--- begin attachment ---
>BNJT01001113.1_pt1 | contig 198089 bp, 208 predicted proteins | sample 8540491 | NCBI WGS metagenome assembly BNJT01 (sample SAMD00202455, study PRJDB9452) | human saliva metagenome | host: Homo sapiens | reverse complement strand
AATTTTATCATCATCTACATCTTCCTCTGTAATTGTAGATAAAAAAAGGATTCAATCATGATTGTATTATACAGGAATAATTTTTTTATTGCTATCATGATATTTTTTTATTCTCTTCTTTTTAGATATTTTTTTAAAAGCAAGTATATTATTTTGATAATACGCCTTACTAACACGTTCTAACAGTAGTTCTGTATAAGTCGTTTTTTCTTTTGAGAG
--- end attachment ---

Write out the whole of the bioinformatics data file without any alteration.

>BNJT01001113.1_pt1 | contig 198089 bp, 208 predicted proteins | sample 8540491 | NCBI WGS metagenome assembly BNJT01 (sample SAMD00202455, study PRJDB9452) | human saliva metagenome | host: Homo sapiens | reverse complement strand
AATTTTATCATCATCTACATCTTCCTCTGTAATTGTAGATAAAAAAAGGATTCAATCATGATTGTATTATACAGGAATAATTTTTTTATTGCTATCATGATATTTTTTTATTCTCTTCTTTTTAGATATTTTTTTAAAAGCAAGTATATTATTTTGATAATACGCCTTACTAACACGTTCTAACAGTAGTTCTGTATAAGTCGTTTTTTCTTTTGAGAG